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ERE´TUM (Ἠρητόν: Eth. Ἠρητῖνος: Grotta Marozza), a town of the Sabines, situated on the Via Salaria, at its junction with the Via Nomentana, a short distance from the Tiber, and about 18 miles from Rome. From the mention of its name by Virgil among the Sabine cities which joined in the war against Aeneas (Aen. 7.711), we may presume that it was considered as an ancient town, and one of some importance in early times; but it never bears [p. 1.848]any prominent part in history, though from its position near the frontiers of the Sabine and Roman territories, and on the line by which the former people must advance upon Rome, it was the scene of repeated conflicts between the two nations. The first of these occurred in the reign of Tullus Hostilius, during the war of that monarch with the Sabines (Dionys. A. R. 3.32); his successor Tarquinius Priscus also defeated the Etruscans, who had taken advantage of the friendly disposition of the Sabines to advance through their territory, at Eretum (Id. 3.59, 4.3); and Tarquinius Superbus gained a decisive victory over the Sabines in the same neighbourhood. (Id. 4.51.) Under the Roman republic also we find two victories recorded over the Sabines at the same place, the one by the consuls Postumius and Menenius in B.C. 503, the other by C. Nautius in B.C. 458. (Id. 5.46; Liv. 3.29.) During the decemvirate also the Sabines established their headquarters at Eretum, from whence they ravaged the Roman territory. (Liv. 3.38; Dionys. A. R. 11.3.) It is again mentioned in the Second Punic War as the place from whence Hannibal diverged to attack the shrine of Feronia in Etruria, during his advance on Rome (or, according to others, on his retreat) by the Salarian Way. (Liv. 26.11.) But though its position thus brings it frequently into notice, it is clear that it was, under the Roman dominion at least, a very inconsiderable place. Strabo says it was little more than a village, and Valerius Maximus terms it “vicus Sabinae regionis.” Pliny does not even mention it among the towns of the Sabines, nor is its name found in the Liber Coloniarum: hence it is almost certain that it did not enjoy municipal privileges, and was dependent on one of the neighbouring towns, probably Nomentum. But its name is still found in the Itineraries as a station on the Salarian Way, and it must therefore have continued to exist as late as the fourth century. From this time all trace of it disappears. (Strab. v. p.228; V. Max. 2.4.5; Itin. Ant. p. 306; Tab. Pent.) The position of Eretum has been a subject of much dispute, though the data furnished by ancient authorities are sufficiently precise. The Itineraries place it 18 miles from Rome; and Dionysius in one passage (11.3) calls it 140 stadia (17 miles) from the city, though in another place (3.32) he gives the same distance at only 107 stadia. Strabo adds that it was situated at the point of junction of the Via Salaria and Via Nomentana; a circumstance which could leave no doubt as to its position, but that there is some difficulty in tracing the exact course of the Via Salaria, which appears to have undergone repeated changes in ancient times. [VIA SALARIA] Hence Chaupy was led to fix the site of Eretum at a place called Rimane, where there were some Roman ruins near a bridge called the Ponte di Casa Cotta, but this spot is not less than 21 miles from Rome; on the other hand, Monte Rotondo, the site chosen by Cluverius, is little more than 15 miles from Rome, and could never by possibility have been on the Via Nomentana. The hill now known as Grotta Marozza, on the left hand of the Via Nomentana, rather more than 3 miles beyond Nomentum, has therefore decidedly the best claim: it is, according to Nibby, by actual measurement 17 1/2 miles from Rome, and it is probable that the ancient Via Salaria did not follow the same line with the modern road of that name, but quitted the valley of the Tiber near Monte Rotondo, and joined the Via Nomentana near. the spot above indicated. There are no ruins at Grotta Marozza, but the site is described as well-adapted for that of a town of small extent. (Cluver. Ital. p. 667; Chaupy, Maison d'Horace, vol. iii. pp. 85--92; Nibby, Dintorni di Roma, vol. ii. pp. 143--147; Gell, Top. of Rome, p. 202.) At a short distance from this hill are some sulphureous springs now known as the Bagni di Grotta Marozza, which are in all probability those anciently known as the AQUAE LABANAE the Λαβανὰ ὕδαγα of Strabo, who describes them as situated in the neighbourhood of Eretum. (Strab. v. p.238.)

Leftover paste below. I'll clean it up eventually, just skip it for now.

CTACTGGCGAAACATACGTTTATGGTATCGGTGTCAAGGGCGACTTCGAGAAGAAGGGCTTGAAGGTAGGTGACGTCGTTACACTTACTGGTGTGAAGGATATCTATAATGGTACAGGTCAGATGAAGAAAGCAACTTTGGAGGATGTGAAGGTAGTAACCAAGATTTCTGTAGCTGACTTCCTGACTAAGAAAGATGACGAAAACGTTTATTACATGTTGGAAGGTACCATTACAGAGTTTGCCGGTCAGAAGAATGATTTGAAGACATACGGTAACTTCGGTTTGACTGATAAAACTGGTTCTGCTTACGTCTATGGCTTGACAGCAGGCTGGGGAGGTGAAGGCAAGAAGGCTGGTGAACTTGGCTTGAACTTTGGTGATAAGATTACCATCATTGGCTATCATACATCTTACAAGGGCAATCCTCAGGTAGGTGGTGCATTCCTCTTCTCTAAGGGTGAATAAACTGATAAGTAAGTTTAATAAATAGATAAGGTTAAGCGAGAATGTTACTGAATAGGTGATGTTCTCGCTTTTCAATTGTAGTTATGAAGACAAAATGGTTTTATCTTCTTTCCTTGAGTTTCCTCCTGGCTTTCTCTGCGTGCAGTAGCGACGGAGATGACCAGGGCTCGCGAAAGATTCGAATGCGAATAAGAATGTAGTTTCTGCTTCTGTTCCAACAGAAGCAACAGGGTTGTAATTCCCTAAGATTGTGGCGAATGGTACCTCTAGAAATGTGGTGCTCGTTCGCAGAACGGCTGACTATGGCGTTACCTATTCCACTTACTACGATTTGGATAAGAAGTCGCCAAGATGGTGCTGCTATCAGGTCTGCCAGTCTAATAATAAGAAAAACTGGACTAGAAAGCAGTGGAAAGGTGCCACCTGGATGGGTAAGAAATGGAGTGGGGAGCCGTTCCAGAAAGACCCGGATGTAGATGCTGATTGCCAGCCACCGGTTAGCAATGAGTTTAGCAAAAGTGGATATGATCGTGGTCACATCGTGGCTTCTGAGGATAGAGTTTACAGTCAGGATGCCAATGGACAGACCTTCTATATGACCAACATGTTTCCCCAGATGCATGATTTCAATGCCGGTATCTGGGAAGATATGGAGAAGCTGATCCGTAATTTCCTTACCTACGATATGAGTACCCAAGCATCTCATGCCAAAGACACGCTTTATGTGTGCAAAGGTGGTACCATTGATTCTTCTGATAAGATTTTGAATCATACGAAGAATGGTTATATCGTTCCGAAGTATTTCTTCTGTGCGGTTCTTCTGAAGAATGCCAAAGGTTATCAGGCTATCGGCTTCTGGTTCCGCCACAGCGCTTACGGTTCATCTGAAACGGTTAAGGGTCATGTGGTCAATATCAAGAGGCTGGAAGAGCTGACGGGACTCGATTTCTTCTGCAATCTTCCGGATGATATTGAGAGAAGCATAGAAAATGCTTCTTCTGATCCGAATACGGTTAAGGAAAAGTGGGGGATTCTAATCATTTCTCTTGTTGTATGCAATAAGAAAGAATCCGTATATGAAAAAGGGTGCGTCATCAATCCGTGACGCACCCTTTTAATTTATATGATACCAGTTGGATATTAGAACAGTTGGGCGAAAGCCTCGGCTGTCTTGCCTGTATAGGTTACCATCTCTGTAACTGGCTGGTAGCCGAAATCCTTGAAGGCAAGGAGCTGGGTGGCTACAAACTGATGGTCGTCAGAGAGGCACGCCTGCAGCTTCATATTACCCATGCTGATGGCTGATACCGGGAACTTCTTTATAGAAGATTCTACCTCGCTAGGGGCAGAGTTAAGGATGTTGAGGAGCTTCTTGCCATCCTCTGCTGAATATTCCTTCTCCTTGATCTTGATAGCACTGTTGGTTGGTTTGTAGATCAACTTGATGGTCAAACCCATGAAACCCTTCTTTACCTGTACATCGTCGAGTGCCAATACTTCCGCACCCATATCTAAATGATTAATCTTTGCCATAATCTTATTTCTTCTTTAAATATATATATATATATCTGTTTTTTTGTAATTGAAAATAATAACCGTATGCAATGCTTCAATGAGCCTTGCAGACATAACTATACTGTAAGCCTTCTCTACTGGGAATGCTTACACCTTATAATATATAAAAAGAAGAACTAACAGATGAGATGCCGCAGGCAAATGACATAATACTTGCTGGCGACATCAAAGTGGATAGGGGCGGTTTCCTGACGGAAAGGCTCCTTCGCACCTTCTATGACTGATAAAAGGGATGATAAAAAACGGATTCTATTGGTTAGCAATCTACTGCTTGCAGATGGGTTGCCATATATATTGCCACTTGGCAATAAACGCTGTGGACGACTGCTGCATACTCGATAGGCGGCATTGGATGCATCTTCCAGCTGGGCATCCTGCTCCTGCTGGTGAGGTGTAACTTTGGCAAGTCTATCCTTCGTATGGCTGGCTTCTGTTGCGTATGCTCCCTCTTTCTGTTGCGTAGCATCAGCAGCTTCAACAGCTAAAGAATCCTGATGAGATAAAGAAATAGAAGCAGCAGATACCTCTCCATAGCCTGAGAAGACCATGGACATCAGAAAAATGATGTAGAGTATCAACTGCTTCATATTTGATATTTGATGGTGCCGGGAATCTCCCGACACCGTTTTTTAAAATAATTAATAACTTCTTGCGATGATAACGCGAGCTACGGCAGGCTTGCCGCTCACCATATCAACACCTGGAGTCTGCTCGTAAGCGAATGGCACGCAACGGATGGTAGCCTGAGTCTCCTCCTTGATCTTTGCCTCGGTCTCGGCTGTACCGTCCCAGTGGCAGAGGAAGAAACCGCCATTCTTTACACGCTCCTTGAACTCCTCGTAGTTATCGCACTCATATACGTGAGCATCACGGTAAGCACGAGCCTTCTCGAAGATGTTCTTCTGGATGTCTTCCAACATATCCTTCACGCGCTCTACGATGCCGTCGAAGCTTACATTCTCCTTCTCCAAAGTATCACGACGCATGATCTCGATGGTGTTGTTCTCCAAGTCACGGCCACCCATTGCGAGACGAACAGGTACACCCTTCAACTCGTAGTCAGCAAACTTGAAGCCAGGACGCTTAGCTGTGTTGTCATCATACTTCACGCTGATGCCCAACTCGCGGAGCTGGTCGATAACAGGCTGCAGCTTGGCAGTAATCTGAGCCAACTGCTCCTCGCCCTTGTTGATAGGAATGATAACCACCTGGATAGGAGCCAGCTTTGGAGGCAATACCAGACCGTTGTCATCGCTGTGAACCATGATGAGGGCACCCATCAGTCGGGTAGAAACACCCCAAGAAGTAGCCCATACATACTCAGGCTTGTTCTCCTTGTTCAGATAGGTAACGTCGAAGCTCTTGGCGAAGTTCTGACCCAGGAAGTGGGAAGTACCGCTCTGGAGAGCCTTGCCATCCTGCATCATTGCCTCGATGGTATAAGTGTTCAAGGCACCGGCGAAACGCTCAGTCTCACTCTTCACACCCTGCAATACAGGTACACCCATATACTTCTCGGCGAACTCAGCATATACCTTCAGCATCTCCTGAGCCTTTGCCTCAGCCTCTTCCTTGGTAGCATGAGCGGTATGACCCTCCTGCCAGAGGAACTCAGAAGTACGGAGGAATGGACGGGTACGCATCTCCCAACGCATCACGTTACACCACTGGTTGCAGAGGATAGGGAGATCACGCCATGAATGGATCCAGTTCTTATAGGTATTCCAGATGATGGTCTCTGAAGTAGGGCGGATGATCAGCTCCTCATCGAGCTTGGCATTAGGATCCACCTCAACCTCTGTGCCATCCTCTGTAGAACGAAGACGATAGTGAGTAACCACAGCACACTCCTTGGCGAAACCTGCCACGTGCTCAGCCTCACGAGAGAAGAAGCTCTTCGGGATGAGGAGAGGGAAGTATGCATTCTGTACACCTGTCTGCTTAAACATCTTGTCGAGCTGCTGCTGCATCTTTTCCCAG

hide References (4 total)
  • Cross-references from this page (4):
    • Livy, The History of Rome, Book 3, 29
    • Livy, The History of Rome, Book 3, 38
    • Livy, The History of Rome, Book 26, 11
    • Valerius Maximus, Facta et Dicta Memorabilia, 2.4.5
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